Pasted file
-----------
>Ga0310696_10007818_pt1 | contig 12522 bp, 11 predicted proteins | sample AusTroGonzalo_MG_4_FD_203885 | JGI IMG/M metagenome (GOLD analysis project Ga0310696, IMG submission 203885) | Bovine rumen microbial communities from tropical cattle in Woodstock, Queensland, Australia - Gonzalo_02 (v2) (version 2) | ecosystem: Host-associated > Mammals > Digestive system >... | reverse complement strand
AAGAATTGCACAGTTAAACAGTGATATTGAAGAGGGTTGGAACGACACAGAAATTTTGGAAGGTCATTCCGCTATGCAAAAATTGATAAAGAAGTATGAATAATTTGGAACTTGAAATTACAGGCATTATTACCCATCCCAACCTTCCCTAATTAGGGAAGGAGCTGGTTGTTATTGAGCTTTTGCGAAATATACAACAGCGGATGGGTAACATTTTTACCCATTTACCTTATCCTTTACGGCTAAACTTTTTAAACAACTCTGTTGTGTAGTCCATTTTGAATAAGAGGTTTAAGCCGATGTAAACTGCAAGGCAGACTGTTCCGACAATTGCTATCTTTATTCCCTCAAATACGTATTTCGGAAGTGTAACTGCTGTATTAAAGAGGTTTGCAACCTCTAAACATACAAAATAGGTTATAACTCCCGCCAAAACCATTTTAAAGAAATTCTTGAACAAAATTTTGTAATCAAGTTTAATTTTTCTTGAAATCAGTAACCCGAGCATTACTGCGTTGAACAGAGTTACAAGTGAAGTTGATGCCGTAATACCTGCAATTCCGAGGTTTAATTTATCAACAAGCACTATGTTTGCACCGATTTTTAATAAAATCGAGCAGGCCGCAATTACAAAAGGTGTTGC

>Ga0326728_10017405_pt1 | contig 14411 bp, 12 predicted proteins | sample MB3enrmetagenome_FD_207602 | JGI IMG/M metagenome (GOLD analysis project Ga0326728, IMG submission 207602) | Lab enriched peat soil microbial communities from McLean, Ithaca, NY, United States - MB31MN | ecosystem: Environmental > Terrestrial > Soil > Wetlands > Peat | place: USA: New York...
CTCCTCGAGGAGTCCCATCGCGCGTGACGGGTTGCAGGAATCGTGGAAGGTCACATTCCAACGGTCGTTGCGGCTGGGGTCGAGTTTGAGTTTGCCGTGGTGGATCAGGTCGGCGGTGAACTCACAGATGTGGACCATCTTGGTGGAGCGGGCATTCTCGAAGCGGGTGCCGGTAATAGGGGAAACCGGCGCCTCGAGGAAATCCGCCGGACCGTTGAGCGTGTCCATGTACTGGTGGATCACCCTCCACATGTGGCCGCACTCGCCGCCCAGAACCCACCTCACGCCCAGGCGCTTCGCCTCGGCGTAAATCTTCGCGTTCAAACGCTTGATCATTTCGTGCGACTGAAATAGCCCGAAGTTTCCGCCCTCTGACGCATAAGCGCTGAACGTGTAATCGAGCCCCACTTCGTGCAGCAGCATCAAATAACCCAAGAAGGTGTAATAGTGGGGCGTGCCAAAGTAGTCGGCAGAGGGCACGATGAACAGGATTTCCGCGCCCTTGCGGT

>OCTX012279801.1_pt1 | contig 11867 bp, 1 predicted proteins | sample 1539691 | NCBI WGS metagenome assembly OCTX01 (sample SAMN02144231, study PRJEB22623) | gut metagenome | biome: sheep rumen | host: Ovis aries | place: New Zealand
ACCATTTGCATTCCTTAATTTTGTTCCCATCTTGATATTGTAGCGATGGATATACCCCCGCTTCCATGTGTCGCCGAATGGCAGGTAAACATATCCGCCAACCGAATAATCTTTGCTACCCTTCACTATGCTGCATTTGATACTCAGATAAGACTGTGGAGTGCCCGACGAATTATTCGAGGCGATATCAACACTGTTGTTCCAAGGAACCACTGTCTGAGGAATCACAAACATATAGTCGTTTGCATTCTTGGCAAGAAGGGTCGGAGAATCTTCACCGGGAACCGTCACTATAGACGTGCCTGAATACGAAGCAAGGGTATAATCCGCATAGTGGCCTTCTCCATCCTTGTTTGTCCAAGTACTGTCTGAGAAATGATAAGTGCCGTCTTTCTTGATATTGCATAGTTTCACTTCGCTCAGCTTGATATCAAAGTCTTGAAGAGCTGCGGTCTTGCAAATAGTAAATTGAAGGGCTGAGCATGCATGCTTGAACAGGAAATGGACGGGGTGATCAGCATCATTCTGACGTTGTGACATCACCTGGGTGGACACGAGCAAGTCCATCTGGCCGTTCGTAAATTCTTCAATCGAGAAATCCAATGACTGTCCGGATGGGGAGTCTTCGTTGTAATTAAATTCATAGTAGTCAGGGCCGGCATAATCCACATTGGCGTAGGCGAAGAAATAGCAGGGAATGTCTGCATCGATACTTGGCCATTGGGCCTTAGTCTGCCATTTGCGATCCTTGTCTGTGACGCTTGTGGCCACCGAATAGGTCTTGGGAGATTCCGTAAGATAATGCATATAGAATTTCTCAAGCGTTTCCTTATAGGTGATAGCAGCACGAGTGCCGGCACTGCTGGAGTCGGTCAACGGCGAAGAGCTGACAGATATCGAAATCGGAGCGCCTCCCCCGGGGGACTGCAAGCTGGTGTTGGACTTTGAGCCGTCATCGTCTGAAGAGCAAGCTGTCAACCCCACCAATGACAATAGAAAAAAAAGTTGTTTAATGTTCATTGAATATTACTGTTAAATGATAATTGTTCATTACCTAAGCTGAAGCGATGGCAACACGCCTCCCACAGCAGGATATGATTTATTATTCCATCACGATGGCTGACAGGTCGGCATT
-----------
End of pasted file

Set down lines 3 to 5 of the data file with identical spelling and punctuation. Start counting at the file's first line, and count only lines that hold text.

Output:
>Ga0326728_10017405_pt1 | contig 14411 bp, 12 predicted proteins | sample MB3enrmetagenome_FD_207602 | JGI IMG/M metagenome (GOLD analysis project Ga0326728, IMG submission 207602) | Lab enriched peat soil microbial communities from McLean, Ithaca, NY, United States - MB31MN | ecosystem: Environmental > Terrestrial > Soil > Wetlands > Peat | place: USA: New York...
CTCCTCGAGGAGTCCCATCGCGCGTGACGGGTTGCAGGAATCGTGGAAGGTCACATTCCAACGGTCGTTGCGGCTGGGGTCGAGTTTGAGTTTGCCGTGGTGGATCAGGTCGGCGGTGAACTCACAGATGTGGACCATCTTGGTGGAGCGGGCATTCTCGAAGCGGGTGCCGGTAATAGGGGAAACCGGCGCCTCGAGGAAATCCGCCGGACCGTTGAGCGTGTCCATGTACTGGTGGATCACCCTCCACATGTGGCCGCACTCGCCGCCCAGAACCCACCTCACGCCCAGGCGCTTCGCCTCGGCGTAAATCTTCGCGTTCAAACGCTTGATCATTTCGTGCGACTGAAATAGCCCGAAGTTTCCGCCCTCTGACGCATAAGCGCTGAACGTGTAATCGAGCCCCACTTCGTGCAGCAGCATCAAATAACCCAAGAAGGTGTAATAGTGGGGCGTGCCAAAGTAGTCGGCAGAGGGCACGATGAACAGGATTTCCGCGCCCTTGCGGT

>OCTX012279801.1_pt1 | contig 11867 bp, 1 predicted proteins | sample 1539691 | NCBI WGS metagenome assembly OCTX01 (sample SAMN02144231, study PRJEB22623) | gut metagenome | biome: sheep rumen | host: Ovis aries | place: New Zealand